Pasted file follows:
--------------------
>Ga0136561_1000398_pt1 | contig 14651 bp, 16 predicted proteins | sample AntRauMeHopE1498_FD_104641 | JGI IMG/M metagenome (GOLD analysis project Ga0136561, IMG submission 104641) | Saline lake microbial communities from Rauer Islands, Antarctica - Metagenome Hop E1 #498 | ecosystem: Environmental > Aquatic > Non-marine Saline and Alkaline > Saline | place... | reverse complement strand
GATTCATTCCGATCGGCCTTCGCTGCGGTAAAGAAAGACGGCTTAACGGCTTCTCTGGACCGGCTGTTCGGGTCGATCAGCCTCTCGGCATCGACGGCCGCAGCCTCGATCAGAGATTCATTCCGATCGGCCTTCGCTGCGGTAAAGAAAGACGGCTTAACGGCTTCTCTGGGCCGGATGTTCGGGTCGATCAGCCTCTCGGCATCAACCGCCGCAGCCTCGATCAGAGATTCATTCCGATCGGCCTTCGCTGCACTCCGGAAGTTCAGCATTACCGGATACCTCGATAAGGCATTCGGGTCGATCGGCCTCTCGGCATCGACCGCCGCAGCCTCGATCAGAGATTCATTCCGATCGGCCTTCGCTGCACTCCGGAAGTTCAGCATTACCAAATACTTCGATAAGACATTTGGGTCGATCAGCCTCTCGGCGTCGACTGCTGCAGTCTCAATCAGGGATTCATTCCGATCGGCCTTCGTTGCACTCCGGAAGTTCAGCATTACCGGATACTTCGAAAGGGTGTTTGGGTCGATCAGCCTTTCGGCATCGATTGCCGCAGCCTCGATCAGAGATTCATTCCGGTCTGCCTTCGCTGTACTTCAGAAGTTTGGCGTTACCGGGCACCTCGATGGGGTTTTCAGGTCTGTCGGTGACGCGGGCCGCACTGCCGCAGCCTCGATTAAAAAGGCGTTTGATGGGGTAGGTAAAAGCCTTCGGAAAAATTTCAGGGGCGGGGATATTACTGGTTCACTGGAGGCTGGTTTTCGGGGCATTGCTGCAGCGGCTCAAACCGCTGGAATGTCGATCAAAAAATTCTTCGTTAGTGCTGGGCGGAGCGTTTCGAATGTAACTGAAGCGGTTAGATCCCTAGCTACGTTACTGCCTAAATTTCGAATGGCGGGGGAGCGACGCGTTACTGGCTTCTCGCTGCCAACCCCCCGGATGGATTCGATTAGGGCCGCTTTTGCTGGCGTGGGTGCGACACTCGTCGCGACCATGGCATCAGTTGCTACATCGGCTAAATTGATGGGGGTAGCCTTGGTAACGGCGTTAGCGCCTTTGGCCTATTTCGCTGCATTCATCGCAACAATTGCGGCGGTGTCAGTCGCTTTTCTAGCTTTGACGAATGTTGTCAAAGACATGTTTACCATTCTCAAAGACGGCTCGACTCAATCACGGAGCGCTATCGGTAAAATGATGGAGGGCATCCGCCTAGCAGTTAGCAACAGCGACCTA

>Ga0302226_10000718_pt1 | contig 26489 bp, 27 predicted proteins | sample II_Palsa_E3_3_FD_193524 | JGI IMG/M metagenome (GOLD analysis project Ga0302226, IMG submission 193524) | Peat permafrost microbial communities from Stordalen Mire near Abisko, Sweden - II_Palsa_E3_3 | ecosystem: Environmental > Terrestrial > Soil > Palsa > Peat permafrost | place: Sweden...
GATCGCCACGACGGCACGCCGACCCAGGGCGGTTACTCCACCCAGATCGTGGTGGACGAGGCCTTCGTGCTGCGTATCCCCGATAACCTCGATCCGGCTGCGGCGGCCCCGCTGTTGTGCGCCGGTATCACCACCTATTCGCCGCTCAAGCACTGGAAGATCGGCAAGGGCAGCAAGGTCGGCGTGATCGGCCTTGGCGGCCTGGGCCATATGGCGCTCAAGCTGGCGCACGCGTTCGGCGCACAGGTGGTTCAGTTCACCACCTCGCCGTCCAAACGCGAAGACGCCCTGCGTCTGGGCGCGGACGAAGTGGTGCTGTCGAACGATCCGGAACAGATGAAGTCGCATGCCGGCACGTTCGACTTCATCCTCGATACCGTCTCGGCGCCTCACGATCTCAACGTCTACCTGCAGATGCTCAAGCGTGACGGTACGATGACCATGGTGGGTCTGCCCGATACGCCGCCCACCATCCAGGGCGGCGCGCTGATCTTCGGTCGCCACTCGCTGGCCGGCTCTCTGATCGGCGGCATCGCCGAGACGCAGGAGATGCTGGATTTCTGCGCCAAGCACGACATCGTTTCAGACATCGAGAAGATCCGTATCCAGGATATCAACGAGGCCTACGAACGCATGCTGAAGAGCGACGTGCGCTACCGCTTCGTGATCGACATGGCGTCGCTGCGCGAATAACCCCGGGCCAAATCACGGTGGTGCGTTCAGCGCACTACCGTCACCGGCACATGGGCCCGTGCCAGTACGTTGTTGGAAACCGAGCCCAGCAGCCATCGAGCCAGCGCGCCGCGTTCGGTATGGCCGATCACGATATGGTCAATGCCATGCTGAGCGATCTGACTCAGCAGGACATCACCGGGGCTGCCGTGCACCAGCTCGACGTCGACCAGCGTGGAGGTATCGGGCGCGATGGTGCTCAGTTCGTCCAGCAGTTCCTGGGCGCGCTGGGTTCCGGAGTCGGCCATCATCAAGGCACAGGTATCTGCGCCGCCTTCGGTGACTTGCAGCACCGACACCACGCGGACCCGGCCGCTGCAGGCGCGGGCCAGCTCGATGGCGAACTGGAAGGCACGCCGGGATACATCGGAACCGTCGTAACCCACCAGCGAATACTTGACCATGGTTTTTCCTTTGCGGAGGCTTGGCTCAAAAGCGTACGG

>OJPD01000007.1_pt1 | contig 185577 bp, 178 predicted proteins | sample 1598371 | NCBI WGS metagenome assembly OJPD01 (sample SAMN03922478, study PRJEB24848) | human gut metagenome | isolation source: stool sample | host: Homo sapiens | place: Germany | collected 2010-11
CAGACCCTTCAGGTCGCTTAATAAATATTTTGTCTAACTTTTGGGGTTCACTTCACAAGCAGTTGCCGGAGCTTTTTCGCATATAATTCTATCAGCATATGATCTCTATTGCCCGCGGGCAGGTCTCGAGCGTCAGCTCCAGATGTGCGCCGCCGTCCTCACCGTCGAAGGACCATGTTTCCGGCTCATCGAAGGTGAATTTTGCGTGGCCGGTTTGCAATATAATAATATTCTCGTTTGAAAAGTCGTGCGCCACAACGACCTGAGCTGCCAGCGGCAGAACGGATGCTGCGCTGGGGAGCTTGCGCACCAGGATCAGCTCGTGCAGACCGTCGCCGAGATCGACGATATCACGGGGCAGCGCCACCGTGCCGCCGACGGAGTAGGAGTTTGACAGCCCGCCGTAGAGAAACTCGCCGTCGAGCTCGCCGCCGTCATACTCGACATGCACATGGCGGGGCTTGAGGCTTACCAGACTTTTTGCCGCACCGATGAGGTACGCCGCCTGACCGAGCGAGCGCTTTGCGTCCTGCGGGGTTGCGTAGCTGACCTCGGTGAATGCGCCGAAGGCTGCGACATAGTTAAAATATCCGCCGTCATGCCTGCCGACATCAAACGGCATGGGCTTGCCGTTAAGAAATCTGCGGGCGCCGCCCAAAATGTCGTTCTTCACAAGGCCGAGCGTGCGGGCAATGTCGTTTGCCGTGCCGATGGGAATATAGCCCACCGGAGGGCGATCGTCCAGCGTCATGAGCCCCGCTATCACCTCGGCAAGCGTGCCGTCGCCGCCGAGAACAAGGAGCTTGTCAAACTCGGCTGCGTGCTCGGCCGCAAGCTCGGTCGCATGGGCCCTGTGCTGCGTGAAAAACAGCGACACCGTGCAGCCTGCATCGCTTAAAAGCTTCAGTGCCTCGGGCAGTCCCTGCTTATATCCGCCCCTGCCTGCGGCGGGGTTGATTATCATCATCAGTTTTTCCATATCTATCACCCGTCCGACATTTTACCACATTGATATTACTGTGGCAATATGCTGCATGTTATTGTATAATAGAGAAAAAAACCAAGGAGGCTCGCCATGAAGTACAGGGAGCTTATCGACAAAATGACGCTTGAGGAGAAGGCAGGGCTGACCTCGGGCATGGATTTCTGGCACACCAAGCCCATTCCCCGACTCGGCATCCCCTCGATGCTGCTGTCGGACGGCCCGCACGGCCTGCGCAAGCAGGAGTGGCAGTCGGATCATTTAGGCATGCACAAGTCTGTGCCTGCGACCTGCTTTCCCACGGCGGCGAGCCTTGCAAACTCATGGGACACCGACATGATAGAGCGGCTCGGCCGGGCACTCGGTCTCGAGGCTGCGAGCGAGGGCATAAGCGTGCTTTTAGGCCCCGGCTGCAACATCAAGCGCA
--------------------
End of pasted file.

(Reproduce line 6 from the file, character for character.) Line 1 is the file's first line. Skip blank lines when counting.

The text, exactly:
CAGACCCTTCAGGTCGCTTAATAAATATTTTGTCTAACTTTTGGGGTTCACTTCACAAGCAGTTGCCGGAGCTTTTTCGCATATAATTCTATCAGCATATGATCTCTATTGCCCGCGGGCAGGTCTCGAGCGTCAGCTCCAGATGTGCGCCGCCGTCCTCACCGTCGAAGGACCATGTTTCCGGCTCATCGAAGGTGAATTTTGCGTGGCCGGTTTGCAATATAATAATATTCTCGTTTGAAAAGTCGTGCGCCACAACGACCTGAGCTGCCAGCGGCAGAACGGATGCTGCGCTGGGGAGCTTGCGCACCAGGATCAGCTCGTGCAGACCGTCGCCGAGATCGACGATATCACGGGGCAGCGCCACCGTGCCGCCGACGGAGTAGGAGTTTGACAGCCCGCCGTAGAGAAACTCGCCGTCGAGCTCGCCGCCGTCATACTCGACATGCACATGGCGGGGCTTGAGGCTTACCAGACTTTTTGCCGCACCGATGAGGTACGCCGCCTGACCGAGCGAGCGCTTTGCGTCCTGCGGGGTTGCGTAGCTGACCTCGGTGAATGCGCCGAAGGCTGCGACATAGTTAAAATATCCGCCGTCATGCCTGCCGACATCAAACGGCATGGGCTTGCCGTTAAGAAATCTGCGGGCGCCGCCCAAAATGTCGTTCTTCACAAGGCCGAGCGTGCGGGCAATGTCGTTTGCCGTGCCGATGGGAATATAGCCCACCGGAGGGCGATCGTCCAGCGTCATGAGCCCCGCTATCACCTCGGCAAGCGTGCCGTCGCCGCCGAGAACAAGGAGCTTGTCAAACTCGGCTGCGTGCTCGGCCGCAAGCTCGGTCGCATGGGCCCTGTGCTGCGTGAAAAACAGCGACACCGTGCAGCCTGCATCGCTTAAAAGCTTCAGTGCCTCGGGCAGTCCCTGCTTATATCCGCCCCTGCCTGCGGCGGGGTTGATTATCATCATCAGTTTTTCCATATCTATCACCCGTCCGACATTTTACCACATTGATATTACTGTGGCAATATGCTGCATGTTATTGTATAATAGAGAAAAAAACCAAGGAGGCTCGCCATGAAGTACAGGGAGCTTATCGACAAAATGACGCTTGAGGAGAAGGCAGGGCTGACCTCGGGCATGGATTTCTGGCACACCAAGCCCATTCCCCGACTCGGCATCCCCTCGATGCTGCTGTCGGACGGCCCGCACGGCCTGCGCAAGCAGGAGTGGCAGTCGGATCATTTAGGCATGCACAAGTCTGTGCCTGCGACCTGCTTTCCCACGGCGGCGAGCCTTGCAAACTCATGGGACACCGACATGATAGAGCGGCTCGGCCGGGCACTCGGTCTCGAGGCTGCGAGCGAGGGCATAAGCGTGCTTTTAGGCCCCGGCTGCAACATCAAGCGCA